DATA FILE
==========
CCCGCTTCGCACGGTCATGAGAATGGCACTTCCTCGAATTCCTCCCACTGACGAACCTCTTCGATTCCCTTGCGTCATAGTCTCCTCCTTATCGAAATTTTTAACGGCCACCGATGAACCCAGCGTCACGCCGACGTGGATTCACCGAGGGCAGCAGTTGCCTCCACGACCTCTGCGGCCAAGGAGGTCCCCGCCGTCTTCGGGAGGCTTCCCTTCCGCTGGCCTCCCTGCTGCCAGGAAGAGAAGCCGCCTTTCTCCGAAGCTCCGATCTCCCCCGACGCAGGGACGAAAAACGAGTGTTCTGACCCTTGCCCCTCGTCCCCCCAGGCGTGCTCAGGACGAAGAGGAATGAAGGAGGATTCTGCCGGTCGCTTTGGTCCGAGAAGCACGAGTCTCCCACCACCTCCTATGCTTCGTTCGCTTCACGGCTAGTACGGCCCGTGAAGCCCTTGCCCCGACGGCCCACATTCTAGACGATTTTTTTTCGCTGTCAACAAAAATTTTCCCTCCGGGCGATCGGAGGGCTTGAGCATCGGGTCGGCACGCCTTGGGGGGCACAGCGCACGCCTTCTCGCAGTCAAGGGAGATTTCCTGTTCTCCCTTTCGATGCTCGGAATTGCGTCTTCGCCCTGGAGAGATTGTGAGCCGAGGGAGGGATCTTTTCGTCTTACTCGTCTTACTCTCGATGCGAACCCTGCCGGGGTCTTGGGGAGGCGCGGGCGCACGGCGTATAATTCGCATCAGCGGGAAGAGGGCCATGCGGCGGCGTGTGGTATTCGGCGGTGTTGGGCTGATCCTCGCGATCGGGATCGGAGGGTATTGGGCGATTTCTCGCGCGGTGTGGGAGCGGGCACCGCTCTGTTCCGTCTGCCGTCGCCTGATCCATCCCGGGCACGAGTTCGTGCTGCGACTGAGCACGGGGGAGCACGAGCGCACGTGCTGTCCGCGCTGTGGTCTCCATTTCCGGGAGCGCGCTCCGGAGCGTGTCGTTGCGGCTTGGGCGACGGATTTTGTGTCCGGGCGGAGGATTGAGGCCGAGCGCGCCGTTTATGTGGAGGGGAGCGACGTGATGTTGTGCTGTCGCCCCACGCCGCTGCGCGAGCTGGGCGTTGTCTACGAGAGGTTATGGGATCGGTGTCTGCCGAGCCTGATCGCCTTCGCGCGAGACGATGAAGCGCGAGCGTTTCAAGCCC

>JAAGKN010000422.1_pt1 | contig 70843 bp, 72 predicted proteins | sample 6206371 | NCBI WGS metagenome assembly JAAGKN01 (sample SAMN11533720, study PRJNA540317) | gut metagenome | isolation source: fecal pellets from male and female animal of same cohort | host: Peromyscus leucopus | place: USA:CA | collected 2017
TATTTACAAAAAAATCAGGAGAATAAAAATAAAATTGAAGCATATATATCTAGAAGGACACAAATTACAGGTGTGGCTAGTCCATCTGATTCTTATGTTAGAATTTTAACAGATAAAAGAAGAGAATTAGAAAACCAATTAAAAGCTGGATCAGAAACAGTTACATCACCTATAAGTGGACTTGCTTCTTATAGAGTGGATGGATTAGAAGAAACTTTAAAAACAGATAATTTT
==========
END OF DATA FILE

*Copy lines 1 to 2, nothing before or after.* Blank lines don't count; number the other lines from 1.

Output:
CCCGCTTCGCACGGTCATGAGAATGGCACTTCCTCGAATTCCTCCCACTGACGAACCTCTTCGATTCCCTTGCGTCATAGTCTCCTCCTTATCGAAATTTTTAACGGCCACCGATGAACCCAGCGTCACGCCGACGTGGATTCACCGAGGGCAGCAGTTGCCTCCACGACCTCTGCGGCCAAGGAGGTCCCCGCCGTCTTCGGGAGGCTTCCCTTCCGCTGGCCTCCCTGCTGCCAGGAAGAGAAGCCGCCTTTCTCCGAAGCTCCGATCTCCCCCGACGCAGGGACGAAAAACGAGTGTTCTGACCCTTGCCCCTCGTCCCCCCAGGCGTGCTCAGGACGAAGAGGAATGAAGGAGGATTCTGCCGGTCGCTTTGGTCCGAGAAGCACGAGTCTCCCACCACCTCCTATGCTTCGTTCGCTTCACGGCTAGTACGGCCCGTGAAGCCCTTGCCCCGACGGCCCACATTCTAGACGATTTTTTTTCGCTGTCAACAAAAATTTTCCCTCCGGGCGATCGGAGGGCTTGAGCATCGGGTCGGCACGCCTTGGGGGGCACAGCGCACGCCTTCTCGCAGTCAAGGGAGATTTCCTGTTCTCCCTTTCGATGCTCGGAATTGCGTCTTCGCCCTGGAGAGATTGTGAGCCGAGGGAGGGATCTTTTCGTCTTACTCGTCTTACTCTCGATGCGAACCCTGCCGGGGTCTTGGGGAGGCGCGGGCGCACGGCGTATAATTCGCATCAGCGGGAAGAGGGCCATGCGGCGGCGTGTGGTATTCGGCGGTGTTGGGCTGATCCTCGCGATCGGGATCGGAGGGTATTGGGCGATTTCTCGCGCGGTGTGGGAGCGGGCACCGCTCTGTTCCGTCTGCCGTCGCCTGATCCATCCCGGGCACGAGTTCGTGCTGCGACTGAGCACGGGGGAGCACGAGCGCACGTGCTGTCCGCGCTGTGGTCTCCATTTCCGGGAGCGCGCTCCGGAGCGTGTCGTTGCGGCTTGGGCGACGGATTTTGTGTCCGGGCGGAGGATTGAGGCCGAGCGCGCCGTTTATGTGGAGGGGAGCGACGTGATGTTGTGCTGTCGCCCCACGCCGCTGCGCGAGCTGGGCGTTGTCTACGAGAGGTTATGGGATCGGTGTCTGCCGAGCCTGATCGCCTTCGCGCGAGACGATGAAGCGCGAGCGTTTCAAGCCC

>JAAGKN010000422.1_pt1 | contig 70843 bp, 72 predicted proteins | sample 6206371 | NCBI WGS metagenome assembly JAAGKN01 (sample SAMN11533720, study PRJNA540317) | gut metagenome | isolation source: fecal pellets from male and female animal of same cohort | host: Peromyscus leucopus | place: USA:CA | collected 2017